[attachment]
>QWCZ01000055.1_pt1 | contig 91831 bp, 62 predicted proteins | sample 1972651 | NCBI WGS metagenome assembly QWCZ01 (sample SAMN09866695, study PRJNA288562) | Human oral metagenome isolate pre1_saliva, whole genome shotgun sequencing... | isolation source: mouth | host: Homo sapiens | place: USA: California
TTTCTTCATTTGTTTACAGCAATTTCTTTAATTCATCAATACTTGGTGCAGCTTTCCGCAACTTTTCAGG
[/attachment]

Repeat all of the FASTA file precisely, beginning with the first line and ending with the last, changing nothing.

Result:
>QWCZ01000055.1_pt1 | contig 91831 bp, 62 predicted proteins | sample 1972651 | NCBI WGS metagenome assembly QWCZ01 (sample SAMN09866695, study PRJNA288562) | Human oral metagenome isolate pre1_saliva, whole genome shotgun sequencing... | isolation source: mouth | host: Homo sapiens | place: USA: California
TTTCTTCATTTGTTTACAGCAATTTCTTTAATTCATCAATACTTGGTGCAGCTTTCCGCAACTTTTCAGG